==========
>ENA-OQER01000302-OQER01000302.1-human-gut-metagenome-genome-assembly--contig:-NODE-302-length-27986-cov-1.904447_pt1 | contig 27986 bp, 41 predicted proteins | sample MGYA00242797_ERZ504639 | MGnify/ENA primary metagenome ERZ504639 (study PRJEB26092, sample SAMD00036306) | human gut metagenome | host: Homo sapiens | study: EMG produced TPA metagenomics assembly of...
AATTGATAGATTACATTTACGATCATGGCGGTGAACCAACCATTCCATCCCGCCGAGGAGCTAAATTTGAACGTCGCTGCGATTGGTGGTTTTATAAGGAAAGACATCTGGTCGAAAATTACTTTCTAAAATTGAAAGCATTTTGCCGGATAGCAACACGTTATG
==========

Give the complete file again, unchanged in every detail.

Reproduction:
>ENA-OQER01000302-OQER01000302.1-human-gut-metagenome-genome-assembly--contig:-NODE-302-length-27986-cov-1.904447_pt1 | contig 27986 bp, 41 predicted proteins | sample MGYA00242797_ERZ504639 | MGnify/ENA primary metagenome ERZ504639 (study PRJEB26092, sample SAMD00036306) | human gut metagenome | host: Homo sapiens | study: EMG produced TPA metagenomics assembly of...
AATTGATAGATTACATTTACGATCATGGCGGTGAACCAACCATTCCATCCCGCCGAGGAGCTAAATTTGAACGTCGCTGCGATTGGTGGTTTTATAAGGAAAGACATCTGGTCGAAAATTACTTTCTAAAATTGAAAGCATTTTGCCGGATAGCAACACGTTATG